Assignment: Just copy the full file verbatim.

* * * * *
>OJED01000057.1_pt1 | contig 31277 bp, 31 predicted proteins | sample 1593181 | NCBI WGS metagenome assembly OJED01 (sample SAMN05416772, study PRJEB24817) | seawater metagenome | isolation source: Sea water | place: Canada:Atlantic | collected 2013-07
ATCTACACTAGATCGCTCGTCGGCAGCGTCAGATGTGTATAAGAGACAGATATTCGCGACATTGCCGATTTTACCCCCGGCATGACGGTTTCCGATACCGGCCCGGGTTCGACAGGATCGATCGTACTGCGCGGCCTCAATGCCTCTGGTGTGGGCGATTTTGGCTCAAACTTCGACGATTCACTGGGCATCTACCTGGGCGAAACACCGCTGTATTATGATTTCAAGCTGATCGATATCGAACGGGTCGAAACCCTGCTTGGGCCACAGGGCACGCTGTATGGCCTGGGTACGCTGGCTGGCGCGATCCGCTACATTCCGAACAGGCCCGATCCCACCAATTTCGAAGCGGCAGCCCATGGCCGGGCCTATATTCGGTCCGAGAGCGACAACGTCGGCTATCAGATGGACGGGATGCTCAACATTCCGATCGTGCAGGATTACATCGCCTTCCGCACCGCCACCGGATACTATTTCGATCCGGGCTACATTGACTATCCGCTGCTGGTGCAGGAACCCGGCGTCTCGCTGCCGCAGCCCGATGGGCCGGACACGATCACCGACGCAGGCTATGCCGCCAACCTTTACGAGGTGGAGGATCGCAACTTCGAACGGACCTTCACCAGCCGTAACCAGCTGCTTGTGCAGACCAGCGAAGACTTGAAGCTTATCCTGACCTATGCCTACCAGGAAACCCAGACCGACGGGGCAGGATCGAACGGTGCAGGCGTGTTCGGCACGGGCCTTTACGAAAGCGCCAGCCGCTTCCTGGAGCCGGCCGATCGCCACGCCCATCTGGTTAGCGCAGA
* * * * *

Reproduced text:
>OJED01000057.1_pt1 | contig 31277 bp, 31 predicted proteins | sample 1593181 | NCBI WGS metagenome assembly OJED01 (sample SAMN05416772, study PRJEB24817) | seawater metagenome | isolation source: Sea water | place: Canada:Atlantic | collected 2013-07
ATCTACACTAGATCGCTCGTCGGCAGCGTCAGATGTGTATAAGAGACAGATATTCGCGACATTGCCGATTTTACCCCCGGCATGACGGTTTCCGATACCGGCCCGGGTTCGACAGGATCGATCGTACTGCGCGGCCTCAATGCCTCTGGTGTGGGCGATTTTGGCTCAAACTTCGACGATTCACTGGGCATCTACCTGGGCGAAACACCGCTGTATTATGATTTCAAGCTGATCGATATCGAACGGGTCGAAACCCTGCTTGGGCCACAGGGCACGCTGTATGGCCTGGGTACGCTGGCTGGCGCGATCCGCTACATTCCGAACAGGCCCGATCCCACCAATTTCGAAGCGGCAGCCCATGGCCGGGCCTATATTCGGTCCGAGAGCGACAACGTCGGCTATCAGATGGACGGGATGCTCAACATTCCGATCGTGCAGGATTACATCGCCTTCCGCACCGCCACCGGATACTATTTCGATCCGGGCTACATTGACTATCCGCTGCTGGTGCAGGAACCCGGCGTCTCGCTGCCGCAGCCCGATGGGCCGGACACGATCACCGACGCAGGCTATGCCGCCAACCTTTACGAGGTGGAGGATCGCAACTTCGAACGGACCTTCACCAGCCGTAACCAGCTGCTTGTGCAGACCAGCGAAGACTTGAAGCTTATCCTGACCTATGCCTACCAGGAAACCCAGACCGACGGGGCAGGATCGAACGGTGCAGGCGTGTTCGGCACGGGCCTTTACGAAAGCGCCAGCCGCTTCCTGGAGCCGGCCGATCGCCACGCCCATCTGGTTAGCGCAGA